Last week, my friend Minerva over at Hypomnemata wrote a series of five delicious posts on the topic of asexuality, in honor of Asexuality Awareness Week. I wanted to give you all a taste in hope that you hop on over to check out the subject in full (along with lots of fun and informative graphics and videos!)
In honor of this, my first experience of this week as a completely out asexual, I’ll be posting every day on a topic relevant to asexuals and the asexual community. For this post, I’ll be focusing on the many definitions of asexuality as well as the subtle side and subgroups present within the community. Tomorrow I’ll be tackling the subject of attraction and asexuality, and you’ll just have to stay tuned to find out the rest.
The last sense of attraction that I’ll talk about here is a bit more personal and a bit more murky, which is why I left it for last. I’m definitely not sure how much of what I’m about to say is generalizable to the asexual community as a whole, so don’t assume so. There is a sense of attraction that I generally feel in addition to aesthetic and intellectual and emotional (personality) which I would have to admit is decidedly physical.
Since I already established on Day 1 that asexuals experience love and can have a romantic or affectual orientation, I don’t think it’s unforeseen that some of us are going to want relationships. Personally, I’d be more than willing to give it the old college try. However, there’s an obvious question looming in the periphery of the discussion when talking about asexual relationships. How is it a relationship and not just a really close friendship?
The question of the day: should asexuals be considered part of the LBGTQ community? Honestly, I never really thought this was an actual question to be asked in the past. It was only when I attended my first meeting of the Smith College LGBTQ group that I became aware of how narrow the definition of community can actually be. A brief synopsis of the experience follows: (N.B. I’m pretty sure the group has changed since my time. They’re probably all lovely ladies now, not that they weren’t then, just a little judgy.)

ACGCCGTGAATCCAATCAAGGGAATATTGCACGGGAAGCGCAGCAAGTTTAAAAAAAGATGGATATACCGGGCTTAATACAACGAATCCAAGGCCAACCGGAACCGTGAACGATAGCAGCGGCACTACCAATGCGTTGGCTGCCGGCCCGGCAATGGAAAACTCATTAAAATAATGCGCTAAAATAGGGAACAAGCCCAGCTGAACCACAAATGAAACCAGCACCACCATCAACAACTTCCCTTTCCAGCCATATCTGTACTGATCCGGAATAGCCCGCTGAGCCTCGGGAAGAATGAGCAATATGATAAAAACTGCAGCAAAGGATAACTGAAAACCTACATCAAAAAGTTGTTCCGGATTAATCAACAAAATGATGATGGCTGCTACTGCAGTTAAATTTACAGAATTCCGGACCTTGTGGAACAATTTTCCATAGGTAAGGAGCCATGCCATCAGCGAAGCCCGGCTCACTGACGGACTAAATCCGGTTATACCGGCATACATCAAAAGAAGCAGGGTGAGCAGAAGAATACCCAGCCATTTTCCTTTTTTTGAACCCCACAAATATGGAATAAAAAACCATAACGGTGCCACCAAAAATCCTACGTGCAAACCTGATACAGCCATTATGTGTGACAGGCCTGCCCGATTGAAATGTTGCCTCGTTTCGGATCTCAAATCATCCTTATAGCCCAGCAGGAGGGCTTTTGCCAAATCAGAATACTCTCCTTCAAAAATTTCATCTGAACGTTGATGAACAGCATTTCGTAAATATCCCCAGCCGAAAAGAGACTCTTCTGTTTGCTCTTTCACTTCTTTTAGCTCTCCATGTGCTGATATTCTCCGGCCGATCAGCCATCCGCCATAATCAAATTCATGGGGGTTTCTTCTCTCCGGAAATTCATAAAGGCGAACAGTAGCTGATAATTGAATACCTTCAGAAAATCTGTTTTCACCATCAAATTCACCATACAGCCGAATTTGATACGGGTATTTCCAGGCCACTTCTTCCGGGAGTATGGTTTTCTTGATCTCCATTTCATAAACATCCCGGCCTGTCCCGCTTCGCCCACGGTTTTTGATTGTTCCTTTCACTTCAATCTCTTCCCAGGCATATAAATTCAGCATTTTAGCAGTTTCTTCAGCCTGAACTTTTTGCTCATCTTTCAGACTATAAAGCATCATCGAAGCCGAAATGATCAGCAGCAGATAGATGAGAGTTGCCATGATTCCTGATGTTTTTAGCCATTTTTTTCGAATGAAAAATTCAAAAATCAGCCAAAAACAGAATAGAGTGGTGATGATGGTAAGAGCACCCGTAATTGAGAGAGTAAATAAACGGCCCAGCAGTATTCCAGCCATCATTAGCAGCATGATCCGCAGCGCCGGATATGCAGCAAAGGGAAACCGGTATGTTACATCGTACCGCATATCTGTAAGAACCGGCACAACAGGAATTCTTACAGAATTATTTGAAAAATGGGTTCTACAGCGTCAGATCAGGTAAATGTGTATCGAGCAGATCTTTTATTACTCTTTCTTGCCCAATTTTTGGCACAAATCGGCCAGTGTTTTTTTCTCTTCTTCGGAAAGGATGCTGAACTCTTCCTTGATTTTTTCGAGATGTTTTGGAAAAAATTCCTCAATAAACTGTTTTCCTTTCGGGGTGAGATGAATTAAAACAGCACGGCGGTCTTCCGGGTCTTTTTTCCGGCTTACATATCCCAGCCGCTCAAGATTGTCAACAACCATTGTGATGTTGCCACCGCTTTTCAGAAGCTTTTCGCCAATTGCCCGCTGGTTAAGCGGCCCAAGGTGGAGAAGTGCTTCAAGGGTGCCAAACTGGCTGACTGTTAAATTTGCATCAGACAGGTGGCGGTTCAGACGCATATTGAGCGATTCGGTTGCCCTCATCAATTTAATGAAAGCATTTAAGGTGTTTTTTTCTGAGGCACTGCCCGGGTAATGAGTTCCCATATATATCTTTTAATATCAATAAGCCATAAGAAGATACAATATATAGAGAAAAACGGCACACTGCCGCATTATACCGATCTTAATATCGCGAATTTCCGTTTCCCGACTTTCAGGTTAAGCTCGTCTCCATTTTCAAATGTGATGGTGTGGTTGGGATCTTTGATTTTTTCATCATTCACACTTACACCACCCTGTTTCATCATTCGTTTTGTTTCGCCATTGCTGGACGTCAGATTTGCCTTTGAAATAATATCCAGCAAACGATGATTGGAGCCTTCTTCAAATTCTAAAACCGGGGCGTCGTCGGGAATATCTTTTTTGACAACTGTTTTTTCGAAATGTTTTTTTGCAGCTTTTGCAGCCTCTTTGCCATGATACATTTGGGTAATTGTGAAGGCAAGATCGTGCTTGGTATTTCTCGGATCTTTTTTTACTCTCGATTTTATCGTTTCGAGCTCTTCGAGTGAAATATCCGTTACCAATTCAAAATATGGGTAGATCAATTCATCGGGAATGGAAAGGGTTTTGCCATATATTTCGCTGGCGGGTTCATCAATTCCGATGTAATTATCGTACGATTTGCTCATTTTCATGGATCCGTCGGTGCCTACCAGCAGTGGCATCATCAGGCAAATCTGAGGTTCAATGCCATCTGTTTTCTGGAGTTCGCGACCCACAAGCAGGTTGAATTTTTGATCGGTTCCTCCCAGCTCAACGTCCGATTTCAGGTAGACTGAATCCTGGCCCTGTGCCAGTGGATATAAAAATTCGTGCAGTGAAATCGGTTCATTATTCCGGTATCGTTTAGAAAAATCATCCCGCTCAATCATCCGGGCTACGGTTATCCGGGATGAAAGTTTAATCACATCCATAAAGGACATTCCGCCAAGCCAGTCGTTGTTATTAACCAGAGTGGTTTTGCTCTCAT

So what does all of this have to do with asexuality? If you would have asked me a year ago, I would have said nothing. I perceived no contradiction or problematic interaction between my feminism and my asexuality. I technically still don’t, by I’m not the only feminist or asexual on the block. The way I (inexpertly) see it, the problems between asexuality and feminism revolve around three main topics:
1.) Helping women to have positive images of their bodies and sexuality
2.) Helping women to take control over the expression of their sexuality
3.) Combating negative perceptions of feminism
Before I really start all of this talk about the quarrels between feminism and asexuality, I’d like to point out that there are some issues on which we agree well, like breaking down gender roles in relationships, or challenging gendered notions of intimacy. We’re not all judgy all the time.
Go forth and learn awesome new things! Happy Monday.